“You guys have great palates.”
This phrase is a totally normal compliment to hear in the beer-judging world, but it becomes pretty flattering when it comes from Jim Koch, Co-Founder of Samuel Adams Brewing Company, who was the guest of honor at the 8th Annual Binny’s Homebrew Competition.
On Thursday, August 27th, I was invited to attend the final judging session and subsequent awards ceremony for this competition, held at the Binny’s Lincoln Park location, in their beautiful, expansive tasting room.
As I observed the judges’ panel hard at work selecting the top 4 brews, Mr. Koch approached his judging role with incredible focus, passion, and glee. He closely studied the color and clarity of each 3-oz pour, even switching on his iPhone’s flashlight to reveal that a particular brew had some particulate haze. He squeezed his eyes tight, cupping his hands over the top of the tiny glass and took a huge sniff, filling his practiced nasal cavities with myriad smells and sensations. Continuously note-taking, his expressive face constantly changing, he finally sipped the beer, vigorously swishing and swashing it around in his mouth. He swallowed and took another sip. “Hmm.”
As the judges each shared their final thoughts and tallied up the votes for number one, Koch thanked them all for being on the panel and complimented their judging skills. They’d chosen a winner.
Koch started the Boston Beer Company in 1984, just six years after homebrewing was made federally legal in the United States. According to Beer Advocate, at that time the top six breweries were Anheuser-Busch, Miller, Heilemen, Stroh, Coors, and Pabst, controlling 92% of U.S. beer production. As Koch put it, though “some people called it microbrew,” there wasn’t really an official word to describe his category–craft beer as a concept was just beginning.
Fast forward to 2015, and the craft beer market is exploding, especially in the Chicagoland area. Not to mention the homebrewing scene–in this particular competition, hundreds of entrants showed up to submit their brews, but the contest had to be capped at 75 people, 17 of which made it to the final round.
As successful as Sam Adams has become (Jim Koch is on the Forbes list of billionaires), its founder is still very conscious of the community of homebrewing from which he emerged. As Koch addressed the crowd, he described the American Homebrewers Association gatherings as “one of the first…the only events where we were accepted and understood,” and that “craft brewing was the tree, but the roots are in homebrewing.”
During the event, Sam Adams also provided complimentary “speed-coaching” sessions though their Brewing the American Dream program, which seeks to provide the two things that Jim Koch himself wishes he had when he first started in the industry: 1) Access to loan money, and 2) “Good, sound, nuts and bolts business advice,” as Koch put it. Discussing the origins of the program, Koch explained that no one would loan him money because “they thought this idea of Samuel Adams was crazy,” and despite being, in his own words, “the most hyper-educated human being schlepping beer from bar to bar,” he just didn’t know how to start a business. He had to learn on the fly and made a lot of mistakes. Koch seemed very proud when he spoke of this service. He thoughtfully reflected that the Brewing the American Dream program came “out of our belief that we all as brewers owe something to the community that sustains us […] and as brewers we are privileged to do this art and profession that we all value.” I was truly impressed by Mr. Koch’s ability to stay grounded despite his incredible success.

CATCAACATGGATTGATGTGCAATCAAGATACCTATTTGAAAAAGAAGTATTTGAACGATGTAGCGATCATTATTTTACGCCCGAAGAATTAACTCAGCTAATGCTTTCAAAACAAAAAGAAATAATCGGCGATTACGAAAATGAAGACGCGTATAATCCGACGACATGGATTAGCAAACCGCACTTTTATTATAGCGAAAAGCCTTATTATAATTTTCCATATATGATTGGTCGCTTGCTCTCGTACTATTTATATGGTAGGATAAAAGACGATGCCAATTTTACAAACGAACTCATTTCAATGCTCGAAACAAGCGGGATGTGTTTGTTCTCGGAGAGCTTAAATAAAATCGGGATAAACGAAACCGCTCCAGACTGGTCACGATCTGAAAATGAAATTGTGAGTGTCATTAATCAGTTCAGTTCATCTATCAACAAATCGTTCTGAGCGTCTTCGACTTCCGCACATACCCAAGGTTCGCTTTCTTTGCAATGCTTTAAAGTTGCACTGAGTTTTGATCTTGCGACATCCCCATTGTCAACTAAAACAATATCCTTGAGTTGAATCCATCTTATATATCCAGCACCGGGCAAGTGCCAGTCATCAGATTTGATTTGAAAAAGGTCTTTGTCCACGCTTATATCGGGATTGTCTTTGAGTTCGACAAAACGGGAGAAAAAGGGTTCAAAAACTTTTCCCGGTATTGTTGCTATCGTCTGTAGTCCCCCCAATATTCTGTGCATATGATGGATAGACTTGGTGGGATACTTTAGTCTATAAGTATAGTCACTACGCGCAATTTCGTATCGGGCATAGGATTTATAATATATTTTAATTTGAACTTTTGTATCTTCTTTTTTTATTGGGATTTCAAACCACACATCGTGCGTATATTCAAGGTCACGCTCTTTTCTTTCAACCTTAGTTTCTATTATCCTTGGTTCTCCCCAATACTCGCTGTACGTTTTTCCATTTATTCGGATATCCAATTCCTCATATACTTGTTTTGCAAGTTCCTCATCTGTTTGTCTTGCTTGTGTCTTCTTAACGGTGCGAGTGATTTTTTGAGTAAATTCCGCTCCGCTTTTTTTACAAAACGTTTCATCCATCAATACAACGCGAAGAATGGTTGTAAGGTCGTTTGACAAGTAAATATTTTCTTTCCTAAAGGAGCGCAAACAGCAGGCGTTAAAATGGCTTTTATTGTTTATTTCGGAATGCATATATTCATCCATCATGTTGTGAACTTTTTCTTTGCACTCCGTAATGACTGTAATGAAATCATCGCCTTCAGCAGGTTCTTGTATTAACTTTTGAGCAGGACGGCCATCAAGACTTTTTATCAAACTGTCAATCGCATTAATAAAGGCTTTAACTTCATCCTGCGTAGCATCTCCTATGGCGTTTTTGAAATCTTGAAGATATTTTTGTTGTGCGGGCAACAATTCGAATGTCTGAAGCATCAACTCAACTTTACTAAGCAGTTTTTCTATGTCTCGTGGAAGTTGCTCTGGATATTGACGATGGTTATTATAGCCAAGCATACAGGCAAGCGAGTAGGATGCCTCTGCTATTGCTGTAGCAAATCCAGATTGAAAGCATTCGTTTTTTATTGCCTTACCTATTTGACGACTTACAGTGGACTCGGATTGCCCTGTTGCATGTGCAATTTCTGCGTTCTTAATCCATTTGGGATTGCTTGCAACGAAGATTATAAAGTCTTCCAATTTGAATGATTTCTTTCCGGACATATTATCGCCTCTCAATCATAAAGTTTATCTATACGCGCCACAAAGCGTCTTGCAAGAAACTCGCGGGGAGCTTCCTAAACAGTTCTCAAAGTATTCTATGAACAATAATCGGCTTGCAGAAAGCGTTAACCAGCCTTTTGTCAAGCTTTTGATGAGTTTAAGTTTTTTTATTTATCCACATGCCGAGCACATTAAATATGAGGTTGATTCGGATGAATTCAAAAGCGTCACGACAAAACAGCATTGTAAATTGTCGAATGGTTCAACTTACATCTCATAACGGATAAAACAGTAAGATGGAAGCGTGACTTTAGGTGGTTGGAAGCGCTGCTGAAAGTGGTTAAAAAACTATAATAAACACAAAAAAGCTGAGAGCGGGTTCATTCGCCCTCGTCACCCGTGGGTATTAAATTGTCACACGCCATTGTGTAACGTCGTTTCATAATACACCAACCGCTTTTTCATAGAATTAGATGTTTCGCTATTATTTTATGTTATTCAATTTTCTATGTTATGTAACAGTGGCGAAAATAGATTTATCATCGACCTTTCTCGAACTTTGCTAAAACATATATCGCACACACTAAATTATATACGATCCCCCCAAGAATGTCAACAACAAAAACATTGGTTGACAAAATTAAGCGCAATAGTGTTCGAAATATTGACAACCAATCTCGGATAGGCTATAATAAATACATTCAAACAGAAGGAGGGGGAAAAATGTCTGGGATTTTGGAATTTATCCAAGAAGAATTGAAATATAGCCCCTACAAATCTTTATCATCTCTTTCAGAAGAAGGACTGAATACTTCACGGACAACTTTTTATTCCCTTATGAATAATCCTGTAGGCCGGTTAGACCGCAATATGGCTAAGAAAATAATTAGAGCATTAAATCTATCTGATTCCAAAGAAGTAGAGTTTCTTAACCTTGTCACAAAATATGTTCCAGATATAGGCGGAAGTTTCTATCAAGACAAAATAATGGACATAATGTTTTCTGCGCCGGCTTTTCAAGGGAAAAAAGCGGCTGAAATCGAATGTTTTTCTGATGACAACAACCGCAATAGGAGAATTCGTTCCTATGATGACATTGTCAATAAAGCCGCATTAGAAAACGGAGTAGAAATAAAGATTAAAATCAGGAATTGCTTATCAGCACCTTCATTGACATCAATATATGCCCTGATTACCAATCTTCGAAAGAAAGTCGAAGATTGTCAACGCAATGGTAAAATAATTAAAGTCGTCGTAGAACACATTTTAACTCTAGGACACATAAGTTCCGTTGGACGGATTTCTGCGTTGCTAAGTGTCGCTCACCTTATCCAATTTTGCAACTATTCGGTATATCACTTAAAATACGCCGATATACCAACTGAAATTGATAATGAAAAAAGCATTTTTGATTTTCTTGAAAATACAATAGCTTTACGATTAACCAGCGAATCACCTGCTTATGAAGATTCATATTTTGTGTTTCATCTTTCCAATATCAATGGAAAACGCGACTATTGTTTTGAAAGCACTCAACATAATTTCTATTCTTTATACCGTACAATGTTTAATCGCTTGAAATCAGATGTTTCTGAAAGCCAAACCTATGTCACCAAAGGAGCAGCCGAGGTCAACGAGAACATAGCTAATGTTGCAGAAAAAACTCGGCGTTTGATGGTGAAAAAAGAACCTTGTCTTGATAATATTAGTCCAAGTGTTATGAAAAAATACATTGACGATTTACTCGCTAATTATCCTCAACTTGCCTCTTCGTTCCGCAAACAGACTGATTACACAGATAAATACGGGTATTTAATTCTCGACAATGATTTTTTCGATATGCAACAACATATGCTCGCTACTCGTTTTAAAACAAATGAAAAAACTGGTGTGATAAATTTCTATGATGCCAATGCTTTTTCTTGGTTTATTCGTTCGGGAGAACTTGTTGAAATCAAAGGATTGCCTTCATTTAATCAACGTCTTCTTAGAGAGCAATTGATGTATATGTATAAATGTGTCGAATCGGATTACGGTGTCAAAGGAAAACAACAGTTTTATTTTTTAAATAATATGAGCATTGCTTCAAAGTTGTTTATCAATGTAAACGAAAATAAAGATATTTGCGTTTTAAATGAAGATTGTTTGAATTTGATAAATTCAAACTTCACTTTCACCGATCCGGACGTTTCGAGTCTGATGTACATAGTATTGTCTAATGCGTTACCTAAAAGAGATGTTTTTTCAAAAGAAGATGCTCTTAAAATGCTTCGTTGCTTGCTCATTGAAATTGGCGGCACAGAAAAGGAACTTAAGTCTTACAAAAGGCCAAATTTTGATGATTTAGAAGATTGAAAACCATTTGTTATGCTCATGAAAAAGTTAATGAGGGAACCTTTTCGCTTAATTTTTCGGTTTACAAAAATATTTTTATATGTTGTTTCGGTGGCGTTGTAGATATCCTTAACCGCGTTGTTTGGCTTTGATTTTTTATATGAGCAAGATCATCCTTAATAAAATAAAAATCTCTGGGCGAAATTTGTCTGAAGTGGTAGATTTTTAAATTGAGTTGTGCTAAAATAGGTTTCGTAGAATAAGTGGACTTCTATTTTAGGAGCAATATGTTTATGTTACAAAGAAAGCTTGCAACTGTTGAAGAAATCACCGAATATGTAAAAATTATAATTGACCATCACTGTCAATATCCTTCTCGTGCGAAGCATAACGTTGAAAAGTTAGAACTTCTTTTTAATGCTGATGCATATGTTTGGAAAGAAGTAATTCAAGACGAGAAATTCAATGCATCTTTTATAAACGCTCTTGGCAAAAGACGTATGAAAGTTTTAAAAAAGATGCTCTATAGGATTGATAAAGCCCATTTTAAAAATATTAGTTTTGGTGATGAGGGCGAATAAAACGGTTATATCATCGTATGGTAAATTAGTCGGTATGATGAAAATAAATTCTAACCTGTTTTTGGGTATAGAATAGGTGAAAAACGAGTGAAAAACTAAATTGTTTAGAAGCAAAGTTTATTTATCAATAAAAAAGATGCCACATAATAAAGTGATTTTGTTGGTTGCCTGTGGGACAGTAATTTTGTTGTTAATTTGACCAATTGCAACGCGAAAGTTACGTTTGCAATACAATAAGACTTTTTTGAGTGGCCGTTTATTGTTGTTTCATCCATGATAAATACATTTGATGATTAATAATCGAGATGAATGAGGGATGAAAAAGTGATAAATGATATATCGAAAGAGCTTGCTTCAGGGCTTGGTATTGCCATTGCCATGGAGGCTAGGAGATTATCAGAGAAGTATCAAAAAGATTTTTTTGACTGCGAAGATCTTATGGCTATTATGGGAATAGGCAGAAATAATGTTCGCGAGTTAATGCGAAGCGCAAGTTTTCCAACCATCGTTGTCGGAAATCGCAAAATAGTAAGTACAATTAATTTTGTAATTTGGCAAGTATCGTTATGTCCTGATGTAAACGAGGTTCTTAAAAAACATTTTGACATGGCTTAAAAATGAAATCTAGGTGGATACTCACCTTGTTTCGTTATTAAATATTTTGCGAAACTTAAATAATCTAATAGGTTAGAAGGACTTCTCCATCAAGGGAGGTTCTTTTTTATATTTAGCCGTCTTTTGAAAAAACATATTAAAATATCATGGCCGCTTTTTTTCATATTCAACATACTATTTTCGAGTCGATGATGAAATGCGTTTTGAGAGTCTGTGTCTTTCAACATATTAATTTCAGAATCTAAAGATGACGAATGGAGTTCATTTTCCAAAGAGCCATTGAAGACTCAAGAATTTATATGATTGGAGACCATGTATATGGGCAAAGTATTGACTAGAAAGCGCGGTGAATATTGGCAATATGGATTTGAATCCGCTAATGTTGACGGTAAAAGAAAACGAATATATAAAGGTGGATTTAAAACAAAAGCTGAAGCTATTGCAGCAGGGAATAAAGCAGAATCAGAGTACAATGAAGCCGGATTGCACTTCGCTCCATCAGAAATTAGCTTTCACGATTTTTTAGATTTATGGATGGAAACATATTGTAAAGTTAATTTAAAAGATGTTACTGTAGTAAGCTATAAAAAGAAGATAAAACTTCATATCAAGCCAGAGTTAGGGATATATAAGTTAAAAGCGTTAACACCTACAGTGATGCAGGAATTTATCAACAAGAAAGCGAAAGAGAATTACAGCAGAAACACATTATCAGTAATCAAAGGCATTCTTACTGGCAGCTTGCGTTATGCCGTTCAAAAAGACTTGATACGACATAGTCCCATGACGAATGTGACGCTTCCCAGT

A little after 7pm, Jim Koch donned his navy sport coat for the event finale, and announced the winners:
Best Label Design: Rochelle Steder’s “Leg Day”
4th Place: Larry Gualano’s American Pale Ale
3rd Place: Ken Kaczmarek’s Dortmunder Lager
2nd Place: Michael Pastore’s Russian Imperial Stout
1st Place: Jon Weaver’s Kolsch
Koch described the winning brew as a “subtle, delicate style of beer and [Weaver] just nailed it. It was immaculate and true to style.” For his efforts, Weaver won two well-deserved tickets to the Great American Beer Festival. Koch went on to say that Weaver’s beer proved that there was “no real line between a talented homebrewer and a professional brewer.” He turned to Weaver, “The beer you made–you could put that in the GABF and it would be at the top of the list.”
Towards the end of the evening, I was able to chat with the man himself. We discussed the contest entries and how impressively clean he thought they all were. We talked about home brewing hits and misses, Koch sharing a recent anecdote about an experimental brew that he and his daughter attempted, resulting in a less-than-pleasing solventy beverage resembling fluorescent orange nail polish remover. I even asked him about his infamous practice of ingesting brewer’s yeast to stay sober during a brewing competition and he let me in on a little secret; no, ingesting yeast doesn’t give you bready burps, but you might end up with some “pretty evil farts.”
Photo on left taken by Hilary Jurniak
I will admit that, before meeting him, I was incredibly intimidated by the prospect of talking to Jim Koch. He’s a hugely successful man, one of the O.G.’s of craft brewing in this country, and he went to Harvard. However, those fears were immediately erased when I was introduced to this friendly, down-to-earth class act. He was happy to talk to me, and graciously answered all my questions with a smile on his face and a pint of Boston Lager in his hand. I truly enjoyed meeting Mr. Koch; it’s an experience I won’t ever forget.